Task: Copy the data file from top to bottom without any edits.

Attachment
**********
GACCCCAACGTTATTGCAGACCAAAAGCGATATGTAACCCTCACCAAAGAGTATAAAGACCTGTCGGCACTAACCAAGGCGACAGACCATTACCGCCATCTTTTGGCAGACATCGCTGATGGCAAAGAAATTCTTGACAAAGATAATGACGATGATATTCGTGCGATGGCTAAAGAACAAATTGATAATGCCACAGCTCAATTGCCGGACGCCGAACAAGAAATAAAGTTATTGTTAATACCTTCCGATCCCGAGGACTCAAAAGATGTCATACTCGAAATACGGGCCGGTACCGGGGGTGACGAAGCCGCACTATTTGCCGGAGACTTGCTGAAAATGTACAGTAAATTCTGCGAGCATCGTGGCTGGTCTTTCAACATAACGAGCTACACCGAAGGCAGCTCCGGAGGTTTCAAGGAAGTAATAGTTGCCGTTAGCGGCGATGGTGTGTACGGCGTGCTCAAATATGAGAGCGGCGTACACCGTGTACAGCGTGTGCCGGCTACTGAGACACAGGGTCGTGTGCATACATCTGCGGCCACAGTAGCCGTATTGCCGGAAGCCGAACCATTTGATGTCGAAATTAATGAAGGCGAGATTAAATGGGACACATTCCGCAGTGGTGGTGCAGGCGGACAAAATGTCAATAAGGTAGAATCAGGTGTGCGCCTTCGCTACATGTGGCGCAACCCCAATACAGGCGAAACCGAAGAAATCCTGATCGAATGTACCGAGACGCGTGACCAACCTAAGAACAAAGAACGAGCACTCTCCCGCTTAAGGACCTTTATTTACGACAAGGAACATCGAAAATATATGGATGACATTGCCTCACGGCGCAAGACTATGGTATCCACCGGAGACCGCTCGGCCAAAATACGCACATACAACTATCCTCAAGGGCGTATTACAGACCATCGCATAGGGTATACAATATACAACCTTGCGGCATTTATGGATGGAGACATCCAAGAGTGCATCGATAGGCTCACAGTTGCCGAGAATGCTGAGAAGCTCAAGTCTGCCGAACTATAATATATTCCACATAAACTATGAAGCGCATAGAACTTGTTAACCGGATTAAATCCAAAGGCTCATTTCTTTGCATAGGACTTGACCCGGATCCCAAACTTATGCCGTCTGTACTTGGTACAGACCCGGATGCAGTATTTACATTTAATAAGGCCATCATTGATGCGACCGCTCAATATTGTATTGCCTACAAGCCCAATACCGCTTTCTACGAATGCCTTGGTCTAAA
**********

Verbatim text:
GACCCCAACGTTATTGCAGACCAAAAGCGATATGTAACCCTCACCAAAGAGTATAAAGACCTGTCGGCACTAACCAAGGCGACAGACCATTACCGCCATCTTTTGGCAGACATCGCTGATGGCAAAGAAATTCTTGACAAAGATAATGACGATGATATTCGTGCGATGGCTAAAGAACAAATTGATAATGCCACAGCTCAATTGCCGGACGCCGAACAAGAAATAAAGTTATTGTTAATACCTTCCGATCCCGAGGACTCAAAAGATGTCATACTCGAAATACGGGCCGGTACCGGGGGTGACGAAGCCGCACTATTTGCCGGAGACTTGCTGAAAATGTACAGTAAATTCTGCGAGCATCGTGGCTGGTCTTTCAACATAACGAGCTACACCGAAGGCAGCTCCGGAGGTTTCAAGGAAGTAATAGTTGCCGTTAGCGGCGATGGTGTGTACGGCGTGCTCAAATATGAGAGCGGCGTACACCGTGTACAGCGTGTGCCGGCTACTGAGACACAGGGTCGTGTGCATACATCTGCGGCCACAGTAGCCGTATTGCCGGAAGCCGAACCATTTGATGTCGAAATTAATGAAGGCGAGATTAAATGGGACACATTCCGCAGTGGTGGTGCAGGCGGACAAAATGTCAATAAGGTAGAATCAGGTGTGCGCCTTCGCTACATGTGGCGCAACCCCAATACAGGCGAAACCGAAGAAATCCTGATCGAATGTACCGAGACGCGTGACCAACCTAAGAACAAAGAACGAGCACTCTCCCGCTTAAGGACCTTTATTTACGACAAGGAACATCGAAAATATATGGATGACATTGCCTCACGGCGCAAGACTATGGTATCCACCGGAGACCGCTCGGCCAAAATACGCACATACAACTATCCTCAAGGGCGTATTACAGACCATCGCATAGGGTATACAATATACAACCTTGCGGCATTTATGGATGGAGACATCCAAGAGTGCATCGATAGGCTCACAGTTGCCGAGAATGCTGAGAAGCTCAAGTCTGCCGAACTATAATATATTCCACATAAACTATGAAGCGCATAGAACTTGTTAACCGGATTAAATCCAAAGGCTCATTTCTTTGCATAGGACTTGACCCGGATCCCAAACTTATGCCGTCTGTACTTGGTACAGACCCGGATGCAGTATTTACATTTAATAAGGCCATCATTGATGCGACCGCTCAATATTGTATTGCCTACAAGCCCAATACCGCTTTCTACGAATGCCTTGGTCTAAA